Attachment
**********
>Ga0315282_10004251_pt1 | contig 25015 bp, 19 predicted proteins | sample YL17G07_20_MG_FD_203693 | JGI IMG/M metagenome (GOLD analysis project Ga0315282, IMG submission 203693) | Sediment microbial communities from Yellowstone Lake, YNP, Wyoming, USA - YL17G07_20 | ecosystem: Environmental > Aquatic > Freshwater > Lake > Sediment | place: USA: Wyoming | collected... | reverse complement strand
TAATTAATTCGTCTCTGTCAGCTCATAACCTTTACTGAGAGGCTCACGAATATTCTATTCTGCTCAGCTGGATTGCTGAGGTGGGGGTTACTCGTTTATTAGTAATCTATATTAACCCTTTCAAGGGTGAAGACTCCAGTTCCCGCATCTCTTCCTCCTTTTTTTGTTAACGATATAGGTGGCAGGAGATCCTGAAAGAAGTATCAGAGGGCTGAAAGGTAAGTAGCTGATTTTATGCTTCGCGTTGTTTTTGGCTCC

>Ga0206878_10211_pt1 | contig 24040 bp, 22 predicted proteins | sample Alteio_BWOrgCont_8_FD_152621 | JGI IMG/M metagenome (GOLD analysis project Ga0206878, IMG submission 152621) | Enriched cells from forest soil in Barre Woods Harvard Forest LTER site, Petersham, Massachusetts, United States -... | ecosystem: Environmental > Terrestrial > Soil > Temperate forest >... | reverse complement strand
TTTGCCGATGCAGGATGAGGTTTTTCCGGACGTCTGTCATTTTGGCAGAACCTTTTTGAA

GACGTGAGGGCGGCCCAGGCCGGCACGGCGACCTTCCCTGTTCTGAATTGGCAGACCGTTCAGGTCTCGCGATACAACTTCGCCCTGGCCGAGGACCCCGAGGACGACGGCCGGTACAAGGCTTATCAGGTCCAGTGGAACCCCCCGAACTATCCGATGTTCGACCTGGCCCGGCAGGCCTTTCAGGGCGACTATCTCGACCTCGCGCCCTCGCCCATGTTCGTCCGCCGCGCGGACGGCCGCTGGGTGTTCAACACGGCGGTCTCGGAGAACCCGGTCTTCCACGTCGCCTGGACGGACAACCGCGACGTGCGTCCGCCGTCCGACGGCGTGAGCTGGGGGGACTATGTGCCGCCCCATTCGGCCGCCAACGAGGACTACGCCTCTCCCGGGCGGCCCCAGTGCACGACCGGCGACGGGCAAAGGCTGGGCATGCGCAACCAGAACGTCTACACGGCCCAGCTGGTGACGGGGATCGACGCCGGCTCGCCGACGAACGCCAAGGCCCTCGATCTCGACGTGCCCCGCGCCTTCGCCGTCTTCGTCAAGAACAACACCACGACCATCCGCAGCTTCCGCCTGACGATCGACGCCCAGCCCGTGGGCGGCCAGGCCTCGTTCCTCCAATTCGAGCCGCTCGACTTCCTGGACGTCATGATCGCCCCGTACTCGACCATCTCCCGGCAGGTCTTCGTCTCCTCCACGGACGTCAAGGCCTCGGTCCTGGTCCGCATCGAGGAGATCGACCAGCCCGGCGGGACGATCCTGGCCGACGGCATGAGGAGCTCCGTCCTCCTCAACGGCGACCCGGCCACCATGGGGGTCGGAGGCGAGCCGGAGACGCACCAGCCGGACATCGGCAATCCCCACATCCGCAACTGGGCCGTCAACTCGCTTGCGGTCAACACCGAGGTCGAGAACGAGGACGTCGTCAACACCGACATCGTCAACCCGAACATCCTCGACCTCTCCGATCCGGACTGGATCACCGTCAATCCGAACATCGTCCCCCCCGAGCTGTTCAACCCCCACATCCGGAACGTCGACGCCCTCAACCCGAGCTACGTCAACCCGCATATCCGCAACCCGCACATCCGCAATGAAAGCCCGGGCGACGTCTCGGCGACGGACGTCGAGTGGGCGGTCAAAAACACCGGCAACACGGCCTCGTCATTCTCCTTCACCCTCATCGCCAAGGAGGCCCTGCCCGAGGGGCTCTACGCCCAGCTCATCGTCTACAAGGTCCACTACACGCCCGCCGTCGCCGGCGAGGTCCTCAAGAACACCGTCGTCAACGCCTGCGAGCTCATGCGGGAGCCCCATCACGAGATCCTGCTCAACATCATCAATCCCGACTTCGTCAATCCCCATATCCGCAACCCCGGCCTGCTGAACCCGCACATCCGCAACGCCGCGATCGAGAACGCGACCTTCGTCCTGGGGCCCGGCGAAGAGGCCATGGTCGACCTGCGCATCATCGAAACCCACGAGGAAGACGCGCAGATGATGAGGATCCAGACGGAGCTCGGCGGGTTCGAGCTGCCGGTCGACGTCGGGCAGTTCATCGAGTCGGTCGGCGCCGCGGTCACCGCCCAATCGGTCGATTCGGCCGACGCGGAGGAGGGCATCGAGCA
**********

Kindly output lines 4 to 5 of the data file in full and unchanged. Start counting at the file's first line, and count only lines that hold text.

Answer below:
TTTGCCGATGCAGGATGAGGTTTTTCCGGACGTCTGTCATTTTGGCAGAACCTTTTTGAA

GACGTGAGGGCGGCCCAGGCCGGCACGGCGACCTTCCCTGTTCTGAATTGGCAGACCGTTCAGGTCTCGCGATACAACTTCGCCCTGGCCGAGGACCCCGAGGACGACGGCCGGTACAAGGCTTATCAGGTCCAGTGGAACCCCCCGAACTATCCGATGTTCGACCTGGCCCGGCAGGCCTTTCAGGGCGACTATCTCGACCTCGCGCCCTCGCCCATGTTCGTCCGCCGCGCGGACGGCCGCTGGGTGTTCAACACGGCGGTCTCGGAGAACCCGGTCTTCCACGTCGCCTGGACGGACAACCGCGACGTGCGTCCGCCGTCCGACGGCGTGAGCTGGGGGGACTATGTGCCGCCCCATTCGGCCGCCAACGAGGACTACGCCTCTCCCGGGCGGCCCCAGTGCACGACCGGCGACGGGCAAAGGCTGGGCATGCGCAACCAGAACGTCTACACGGCCCAGCTGGTGACGGGGATCGACGCCGGCTCGCCGACGAACGCCAAGGCCCTCGATCTCGACGTGCCCCGCGCCTTCGCCGTCTTCGTCAAGAACAACACCACGACCATCCGCAGCTTCCGCCTGACGATCGACGCCCAGCCCGTGGGCGGCCAGGCCTCGTTCCTCCAATTCGAGCCGCTCGACTTCCTGGACGTCATGATCGCCCCGTACTCGACCATCTCCCGGCAGGTCTTCGTCTCCTCCACGGACGTCAAGGCCTCGGTCCTGGTCCGCATCGAGGAGATCGACCAGCCCGGCGGGACGATCCTGGCCGACGGCATGAGGAGCTCCGTCCTCCTCAACGGCGACCCGGCCACCATGGGGGTCGGAGGCGAGCCGGAGACGCACCAGCCGGACATCGGCAATCCCCACATCCGCAACTGGGCCGTCAACTCGCTTGCGGTCAACACCGAGGTCGAGAACGAGGACGTCGTCAACACCGACATCGTCAACCCGAACATCCTCGACCTCTCCGATCCGGACTGGATCACCGTCAATCCGAACATCGTCCCCCCCGAGCTGTTCAACCCCCACATCCGGAACGTCGACGCCCTCAACCCGAGCTACGTCAACCCGCATATCCGCAACCCGCACATCCGCAATGAAAGCCCGGGCGACGTCTCGGCGACGGACGTCGAGTGGGCGGTCAAAAACACCGGCAACACGGCCTCGTCATTCTCCTTCACCCTCATCGCCAAGGAGGCCCTGCCCGAGGGGCTCTACGCCCAGCTCATCGTCTACAAGGTCCACTACACGCCCGCCGTCGCCGGCGAGGTCCTCAAGAACACCGTCGTCAACGCCTGCGAGCTCATGCGGGAGCCCCATCACGAGATCCTGCTCAACATCATCAATCCCGACTTCGTCAATCCCCATATCCGCAACCCCGGCCTGCTGAACCCGCACATCCGCAACGCCGCGATCGAGAACGCGACCTTCGTCCTGGGGCCCGGCGAAGAGGCCATGGTCGACCTGCGCATCATCGAAACCCACGAGGAAGACGCGCAGATGATGAGGATCCAGACGGAGCTCGGCGGGTTCGAGCTGCCGGTCGACGTCGGGCAGTTCATCGAGTCGGTCGGCGCCGCGGTCACCGCCCAATCGGTCGATTCGGCCGACGCGGAGGAGGGCATCGAGCA